North Yorkshire Police is calling for the public to take part in Operation Owl - a national initiative to prevent the persecution of birds of prey in our countryside.
North Yorkshire is known for its wonderful countryside, which is home to many species of birds – including protected birds of prey (also known as raptors).
Under the Wildlife and Countryside Act it is an offence to intentionally kill, injure or take wild birds. Nevertheless birds of prey are still shot, poisoned and trapped – especially in areas where the land is managed for driven grouse shooting. Sadly, as a county, North Yorkshire has more confirmed incidents of raptor persecution than any other county in England – a situation we are determined to tackle.
Launched in February 2018, Operation Owl is a joint initiative by North Yorkshire Police, the Royal Society for the Protection of Birds (RSPB) and the Royal Society for the Protection of Animals (RSPCA), together with the North York Moors and Yorkshire Dales National Parks. The initiative set out to raise awareness of raptor persecution, encouraging the public to be vigilant for signs of this criminal activity, and to report suspicious activity to the police.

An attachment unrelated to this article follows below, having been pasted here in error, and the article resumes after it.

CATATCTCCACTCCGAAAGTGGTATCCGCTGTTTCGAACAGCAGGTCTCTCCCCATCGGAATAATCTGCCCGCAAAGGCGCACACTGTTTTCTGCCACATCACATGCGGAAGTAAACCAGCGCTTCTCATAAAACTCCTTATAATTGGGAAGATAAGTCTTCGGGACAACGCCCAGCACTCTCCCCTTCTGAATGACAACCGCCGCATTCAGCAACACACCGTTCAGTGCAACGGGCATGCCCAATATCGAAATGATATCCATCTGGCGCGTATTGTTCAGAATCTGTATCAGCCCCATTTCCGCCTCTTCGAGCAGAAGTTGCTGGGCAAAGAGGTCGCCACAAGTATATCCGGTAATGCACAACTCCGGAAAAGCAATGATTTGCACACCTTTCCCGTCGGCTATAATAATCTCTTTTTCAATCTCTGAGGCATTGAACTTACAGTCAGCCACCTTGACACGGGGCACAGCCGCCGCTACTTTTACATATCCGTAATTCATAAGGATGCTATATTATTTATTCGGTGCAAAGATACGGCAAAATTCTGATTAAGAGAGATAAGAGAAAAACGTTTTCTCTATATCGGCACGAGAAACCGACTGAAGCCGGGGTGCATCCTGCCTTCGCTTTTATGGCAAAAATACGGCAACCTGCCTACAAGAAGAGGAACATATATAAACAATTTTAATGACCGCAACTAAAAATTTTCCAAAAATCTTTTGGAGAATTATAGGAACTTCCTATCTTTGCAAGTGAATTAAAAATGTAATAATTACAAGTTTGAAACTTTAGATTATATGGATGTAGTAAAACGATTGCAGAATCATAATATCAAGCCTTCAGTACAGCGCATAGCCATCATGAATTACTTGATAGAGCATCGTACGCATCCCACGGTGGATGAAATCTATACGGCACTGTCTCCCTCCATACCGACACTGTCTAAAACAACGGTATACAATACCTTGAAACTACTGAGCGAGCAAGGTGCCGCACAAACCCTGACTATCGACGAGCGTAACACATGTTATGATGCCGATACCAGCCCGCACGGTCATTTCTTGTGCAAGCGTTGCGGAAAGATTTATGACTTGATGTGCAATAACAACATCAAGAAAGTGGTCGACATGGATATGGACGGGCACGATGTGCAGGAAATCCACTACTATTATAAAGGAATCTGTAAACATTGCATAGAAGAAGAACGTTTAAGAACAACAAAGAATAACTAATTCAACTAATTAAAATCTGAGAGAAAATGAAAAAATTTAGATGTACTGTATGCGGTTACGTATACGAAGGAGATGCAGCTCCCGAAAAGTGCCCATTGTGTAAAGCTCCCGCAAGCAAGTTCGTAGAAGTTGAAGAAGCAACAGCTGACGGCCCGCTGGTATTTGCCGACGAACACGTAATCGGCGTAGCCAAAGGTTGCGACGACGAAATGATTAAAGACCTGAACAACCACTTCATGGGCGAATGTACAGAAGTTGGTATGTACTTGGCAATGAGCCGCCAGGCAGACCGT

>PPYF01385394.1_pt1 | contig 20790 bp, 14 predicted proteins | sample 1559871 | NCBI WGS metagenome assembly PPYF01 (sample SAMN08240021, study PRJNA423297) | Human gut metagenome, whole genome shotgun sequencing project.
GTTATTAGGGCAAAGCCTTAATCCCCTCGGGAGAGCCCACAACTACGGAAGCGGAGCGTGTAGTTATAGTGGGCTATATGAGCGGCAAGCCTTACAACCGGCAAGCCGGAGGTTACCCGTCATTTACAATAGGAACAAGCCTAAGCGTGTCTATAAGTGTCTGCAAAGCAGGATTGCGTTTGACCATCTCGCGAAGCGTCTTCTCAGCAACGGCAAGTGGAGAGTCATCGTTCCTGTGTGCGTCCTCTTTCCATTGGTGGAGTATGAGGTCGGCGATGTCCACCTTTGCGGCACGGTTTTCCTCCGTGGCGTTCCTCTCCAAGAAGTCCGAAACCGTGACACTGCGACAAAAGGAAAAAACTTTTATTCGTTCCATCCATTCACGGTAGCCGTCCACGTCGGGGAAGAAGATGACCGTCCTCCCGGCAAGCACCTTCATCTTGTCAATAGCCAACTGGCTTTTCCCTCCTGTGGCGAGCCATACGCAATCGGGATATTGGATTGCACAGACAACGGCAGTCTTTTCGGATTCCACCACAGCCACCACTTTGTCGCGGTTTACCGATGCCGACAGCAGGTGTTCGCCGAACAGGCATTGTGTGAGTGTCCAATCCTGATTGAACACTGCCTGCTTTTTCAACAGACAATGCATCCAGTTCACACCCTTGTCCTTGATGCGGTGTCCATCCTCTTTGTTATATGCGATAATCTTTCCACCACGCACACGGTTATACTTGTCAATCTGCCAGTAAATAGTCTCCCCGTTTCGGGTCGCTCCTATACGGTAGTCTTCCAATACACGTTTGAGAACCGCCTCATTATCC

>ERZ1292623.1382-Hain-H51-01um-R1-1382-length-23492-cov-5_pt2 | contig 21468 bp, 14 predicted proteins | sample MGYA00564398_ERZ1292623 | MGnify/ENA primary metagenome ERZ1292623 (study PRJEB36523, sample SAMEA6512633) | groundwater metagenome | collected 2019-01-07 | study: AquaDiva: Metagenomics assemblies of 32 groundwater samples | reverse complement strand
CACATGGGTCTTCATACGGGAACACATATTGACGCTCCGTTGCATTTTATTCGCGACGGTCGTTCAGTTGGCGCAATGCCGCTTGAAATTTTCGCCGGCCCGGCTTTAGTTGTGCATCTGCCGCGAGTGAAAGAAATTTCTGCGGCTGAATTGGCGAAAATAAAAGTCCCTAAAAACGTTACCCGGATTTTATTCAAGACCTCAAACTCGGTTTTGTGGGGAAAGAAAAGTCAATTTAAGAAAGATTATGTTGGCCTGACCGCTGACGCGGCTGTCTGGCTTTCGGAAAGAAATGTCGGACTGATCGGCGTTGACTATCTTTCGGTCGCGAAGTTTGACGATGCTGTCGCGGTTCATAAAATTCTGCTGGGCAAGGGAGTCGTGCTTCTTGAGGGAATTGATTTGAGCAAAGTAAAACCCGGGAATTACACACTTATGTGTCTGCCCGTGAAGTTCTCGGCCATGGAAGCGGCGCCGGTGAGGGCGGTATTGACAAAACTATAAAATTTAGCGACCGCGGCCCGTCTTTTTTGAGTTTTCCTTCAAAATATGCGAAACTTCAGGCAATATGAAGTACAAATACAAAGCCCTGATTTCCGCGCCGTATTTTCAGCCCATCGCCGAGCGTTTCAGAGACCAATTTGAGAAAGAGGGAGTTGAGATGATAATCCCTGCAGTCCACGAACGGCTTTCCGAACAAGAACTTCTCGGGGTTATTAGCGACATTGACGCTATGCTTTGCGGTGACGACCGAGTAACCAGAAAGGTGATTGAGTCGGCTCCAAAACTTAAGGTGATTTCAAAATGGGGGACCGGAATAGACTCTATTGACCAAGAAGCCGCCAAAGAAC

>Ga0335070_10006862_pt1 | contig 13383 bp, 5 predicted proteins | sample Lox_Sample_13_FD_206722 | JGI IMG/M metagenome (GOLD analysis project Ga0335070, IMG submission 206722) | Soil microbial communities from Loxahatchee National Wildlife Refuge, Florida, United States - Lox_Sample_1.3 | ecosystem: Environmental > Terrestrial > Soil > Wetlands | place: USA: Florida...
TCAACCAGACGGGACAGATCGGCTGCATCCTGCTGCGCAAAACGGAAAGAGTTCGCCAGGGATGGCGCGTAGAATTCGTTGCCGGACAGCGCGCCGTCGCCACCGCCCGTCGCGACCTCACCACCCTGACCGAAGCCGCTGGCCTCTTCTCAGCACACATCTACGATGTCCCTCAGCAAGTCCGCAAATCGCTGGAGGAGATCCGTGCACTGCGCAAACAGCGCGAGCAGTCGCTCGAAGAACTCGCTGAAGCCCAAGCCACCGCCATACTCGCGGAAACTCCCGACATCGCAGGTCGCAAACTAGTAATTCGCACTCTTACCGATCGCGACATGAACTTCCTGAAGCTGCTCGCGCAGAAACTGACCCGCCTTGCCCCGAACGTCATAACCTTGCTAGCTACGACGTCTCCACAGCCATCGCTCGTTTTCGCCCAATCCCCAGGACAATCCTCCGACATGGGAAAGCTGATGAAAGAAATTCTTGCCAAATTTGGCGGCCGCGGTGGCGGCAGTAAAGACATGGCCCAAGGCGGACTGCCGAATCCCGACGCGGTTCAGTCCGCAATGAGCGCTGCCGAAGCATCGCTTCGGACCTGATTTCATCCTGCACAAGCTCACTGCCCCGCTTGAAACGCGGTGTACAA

In June 2019, Operation Owl was rolled out nationally and in September 2019, the first national awareness weekend took place with 25 police forces across the country taking part and standing against bird of prey persecution.
In North Yorkshire, through Op Owl:
- We carry out surveillance checks on known raptor persecution hot-spots at random times to disrupt offender activity.
- We work with local landowners to make them aware of the legal position on raptor persecution.
- National Park volunteers are trained to identify the signs of raptor persecution across the national parks.
- We raise public awareness of raptor persecution by distributing information at country fairs, tourist venues, vets surgeries, animal marts and local community venues.
- We encourage the public to be our eyes and ears, keep a look out for dead or injured birds, poisoned bait and pole traps, and report these to the police on 101.
By participating in Op Owl, the public can help to bring those who illegal harm wild birds to justice.